10 PEOPLE 10 DECADES B.COMM. 2010

“Success takes persistence. Put the hours in and don’t forget to take risks.”

UNIVERSITY OF SASKATCHEWAN

GABRIELLE

SCRIMSHAW Gleitsman Fellow at the Center for Public Leadership, Harvard University MPA 2018, Harvard Kennedy School MBA 2017, Stanford University Co-Founder of the Aboriginal Professional Association of Canada Profiled by the New York Times, Forbes, and the Globe and Mail

2010'S 56

Member of Hatchet Lake First Nation 2013 Recipient of Indspire Youth Laureate Award First and only undergraduate Associate accepted into RBC's Graduate Leadership Program


EDWARDS

SCHOOL OF BUSINESS

CENTENNIAL

CLOTHING STORE I S N OW

OPEN The official Edwards Centennial branded clothing is now available for purchase online. Featuring high quality fabrics and modern and classical designs, there is variety of Edwards-branded merchandise. Browse our online catalogue for a look at our new varsity jacket, cardigan, hoodie, ball caps and a variety of shirts. Visit

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edwards100.ca to order yours today.

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THEN & NOW

Commerce Student Societies Then and Now: The EBSS and the SCSS

F

BY JESSICA STEWART

or our centennial issue, we wanted to not only highlight the year of our past Edwards Business Students’ Society (EBSS) president, but also dig a bit further back and remember what the student council used to be like. We spoke with 2016-2017 EBSS president Courtney Roy as well as 19751976 Saskatoon Commerce Student Society (SCSS) president Colin Taylor. Read on to see how the student society has changed – and remained the same – in the last 40 years:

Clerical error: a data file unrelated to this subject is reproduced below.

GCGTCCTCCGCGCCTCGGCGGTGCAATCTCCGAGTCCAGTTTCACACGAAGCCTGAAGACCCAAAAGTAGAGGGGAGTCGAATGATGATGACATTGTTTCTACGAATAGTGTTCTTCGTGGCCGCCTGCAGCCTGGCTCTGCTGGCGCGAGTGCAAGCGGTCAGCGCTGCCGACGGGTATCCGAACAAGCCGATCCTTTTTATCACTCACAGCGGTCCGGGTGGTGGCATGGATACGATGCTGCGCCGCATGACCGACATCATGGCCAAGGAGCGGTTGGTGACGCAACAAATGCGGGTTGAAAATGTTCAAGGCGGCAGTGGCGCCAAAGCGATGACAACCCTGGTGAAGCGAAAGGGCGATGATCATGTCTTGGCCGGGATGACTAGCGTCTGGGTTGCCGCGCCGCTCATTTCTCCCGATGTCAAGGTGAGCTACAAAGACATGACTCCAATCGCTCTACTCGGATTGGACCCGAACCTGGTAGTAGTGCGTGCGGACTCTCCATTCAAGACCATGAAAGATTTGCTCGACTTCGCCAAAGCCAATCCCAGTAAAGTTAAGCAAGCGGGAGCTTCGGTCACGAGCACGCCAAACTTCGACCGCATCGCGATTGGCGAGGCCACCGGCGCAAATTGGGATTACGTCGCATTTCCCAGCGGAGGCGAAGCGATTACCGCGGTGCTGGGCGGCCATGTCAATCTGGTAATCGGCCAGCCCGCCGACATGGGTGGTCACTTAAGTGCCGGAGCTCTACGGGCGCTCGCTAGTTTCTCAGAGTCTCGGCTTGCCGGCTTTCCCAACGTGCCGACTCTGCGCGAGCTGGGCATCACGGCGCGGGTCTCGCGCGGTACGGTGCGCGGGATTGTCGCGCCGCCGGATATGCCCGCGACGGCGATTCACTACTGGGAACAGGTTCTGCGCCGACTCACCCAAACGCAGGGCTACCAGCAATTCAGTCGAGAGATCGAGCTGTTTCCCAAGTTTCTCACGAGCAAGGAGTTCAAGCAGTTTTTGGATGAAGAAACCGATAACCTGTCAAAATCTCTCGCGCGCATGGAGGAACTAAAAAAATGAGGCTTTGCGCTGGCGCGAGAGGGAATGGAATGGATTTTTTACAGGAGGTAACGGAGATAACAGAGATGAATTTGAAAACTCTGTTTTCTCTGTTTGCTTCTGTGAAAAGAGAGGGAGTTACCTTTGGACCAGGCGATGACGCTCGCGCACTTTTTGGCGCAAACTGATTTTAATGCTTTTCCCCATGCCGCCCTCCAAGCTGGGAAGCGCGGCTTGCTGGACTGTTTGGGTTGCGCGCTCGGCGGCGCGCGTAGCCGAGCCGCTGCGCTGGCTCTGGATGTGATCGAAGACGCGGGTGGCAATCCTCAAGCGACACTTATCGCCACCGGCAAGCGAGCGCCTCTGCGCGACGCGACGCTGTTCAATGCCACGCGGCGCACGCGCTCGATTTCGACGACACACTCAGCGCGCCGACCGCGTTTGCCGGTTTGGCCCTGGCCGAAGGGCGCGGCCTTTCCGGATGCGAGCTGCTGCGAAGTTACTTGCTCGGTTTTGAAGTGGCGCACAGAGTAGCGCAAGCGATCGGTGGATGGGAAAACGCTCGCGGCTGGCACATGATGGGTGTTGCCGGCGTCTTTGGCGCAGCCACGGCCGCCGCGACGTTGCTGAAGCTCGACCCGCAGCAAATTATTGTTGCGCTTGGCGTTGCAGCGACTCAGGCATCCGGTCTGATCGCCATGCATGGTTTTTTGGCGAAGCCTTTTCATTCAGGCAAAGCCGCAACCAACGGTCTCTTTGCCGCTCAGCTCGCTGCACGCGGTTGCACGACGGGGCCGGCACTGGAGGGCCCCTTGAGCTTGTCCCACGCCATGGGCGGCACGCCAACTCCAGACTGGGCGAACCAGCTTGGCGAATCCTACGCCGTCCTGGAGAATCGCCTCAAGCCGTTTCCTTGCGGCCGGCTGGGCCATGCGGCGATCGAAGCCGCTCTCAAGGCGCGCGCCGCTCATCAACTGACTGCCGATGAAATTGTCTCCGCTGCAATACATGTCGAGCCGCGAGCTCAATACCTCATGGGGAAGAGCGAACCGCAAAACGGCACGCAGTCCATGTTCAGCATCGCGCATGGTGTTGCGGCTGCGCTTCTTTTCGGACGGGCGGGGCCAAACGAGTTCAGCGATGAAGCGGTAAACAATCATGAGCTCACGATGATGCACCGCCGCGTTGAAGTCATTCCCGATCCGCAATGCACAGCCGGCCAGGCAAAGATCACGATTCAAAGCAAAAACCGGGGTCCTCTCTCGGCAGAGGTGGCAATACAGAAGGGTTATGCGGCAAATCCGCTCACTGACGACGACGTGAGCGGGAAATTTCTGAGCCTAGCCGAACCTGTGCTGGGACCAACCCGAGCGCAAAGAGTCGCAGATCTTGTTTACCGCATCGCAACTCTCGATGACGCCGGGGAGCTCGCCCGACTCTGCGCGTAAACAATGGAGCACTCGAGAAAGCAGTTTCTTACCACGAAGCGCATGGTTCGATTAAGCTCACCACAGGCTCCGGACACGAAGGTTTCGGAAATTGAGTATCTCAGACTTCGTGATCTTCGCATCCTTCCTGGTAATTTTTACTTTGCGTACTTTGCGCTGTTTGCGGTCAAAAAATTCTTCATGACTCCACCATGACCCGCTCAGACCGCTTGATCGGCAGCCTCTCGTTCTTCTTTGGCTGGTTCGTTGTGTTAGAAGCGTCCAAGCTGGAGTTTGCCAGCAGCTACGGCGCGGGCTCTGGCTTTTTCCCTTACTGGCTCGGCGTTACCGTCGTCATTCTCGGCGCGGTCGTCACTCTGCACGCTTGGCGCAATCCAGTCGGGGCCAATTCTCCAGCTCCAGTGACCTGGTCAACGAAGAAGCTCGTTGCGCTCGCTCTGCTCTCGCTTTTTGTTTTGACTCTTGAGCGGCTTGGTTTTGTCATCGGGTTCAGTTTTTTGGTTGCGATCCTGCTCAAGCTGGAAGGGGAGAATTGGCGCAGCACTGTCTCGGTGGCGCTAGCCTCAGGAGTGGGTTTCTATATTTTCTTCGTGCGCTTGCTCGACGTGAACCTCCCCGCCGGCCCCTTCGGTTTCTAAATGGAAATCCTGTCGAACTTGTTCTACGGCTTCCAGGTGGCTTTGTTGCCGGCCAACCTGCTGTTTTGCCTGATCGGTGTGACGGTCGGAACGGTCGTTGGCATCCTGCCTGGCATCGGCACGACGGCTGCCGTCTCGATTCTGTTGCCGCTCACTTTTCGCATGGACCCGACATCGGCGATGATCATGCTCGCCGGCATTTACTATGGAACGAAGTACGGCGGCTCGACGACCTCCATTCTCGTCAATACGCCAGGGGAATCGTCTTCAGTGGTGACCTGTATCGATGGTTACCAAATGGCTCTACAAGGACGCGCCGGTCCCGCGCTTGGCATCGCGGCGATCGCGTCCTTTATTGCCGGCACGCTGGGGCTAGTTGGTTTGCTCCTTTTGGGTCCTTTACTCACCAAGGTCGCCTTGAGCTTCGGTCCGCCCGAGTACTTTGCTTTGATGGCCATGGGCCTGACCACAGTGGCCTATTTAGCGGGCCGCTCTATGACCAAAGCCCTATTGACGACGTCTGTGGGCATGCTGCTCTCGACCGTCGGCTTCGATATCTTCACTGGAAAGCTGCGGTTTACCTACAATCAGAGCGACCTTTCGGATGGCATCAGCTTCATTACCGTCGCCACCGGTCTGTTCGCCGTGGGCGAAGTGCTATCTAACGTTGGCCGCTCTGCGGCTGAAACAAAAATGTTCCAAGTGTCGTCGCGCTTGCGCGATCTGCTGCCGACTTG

Colin Taylor 1975-1976 SCSS President

THRIVE: Tell us a little bit about

yourself. COLIN: I graduated in 1976. I spent 25 years in the banking industry, living in Regina, Mississauga, and Winnipeg, among other cities. Even though I was a finance major, I found the need to pursue an accounting designation and obtained my CMA in 1991. I had the opportunity in 1999 to move into a public practice accounting firm. I completed my CGA designation in 2001 and was honoured to be recognized by CGA Canada with an FCGA in 2010. Currently I am the managing partner of EPR Saskatoon, CPA Prof Corp, and we have about 15 people on staff. Over the next two to five years I hope to be able to transition the firm to provide good succession. 58

COURTNEY: I’m a marketing major in my last term, graduating this December. Over the past three years I've been an intern with PotashCorp over the summers and for the co-op program, in the corporate relations and community investment departments. After I graduate, I’d like to start my career in marketing and I’m optimistic I’ll be able to find something great in Saskatoon. I've always had an entrepreneurial spirit, so maybe down the road I will pursue something of my own! THRIVE: How and why did you get involved with student council? COLIN: I was at the first-year student tour of the college in September 1972. I ran into Dick Pinder, who was the president of the student council. He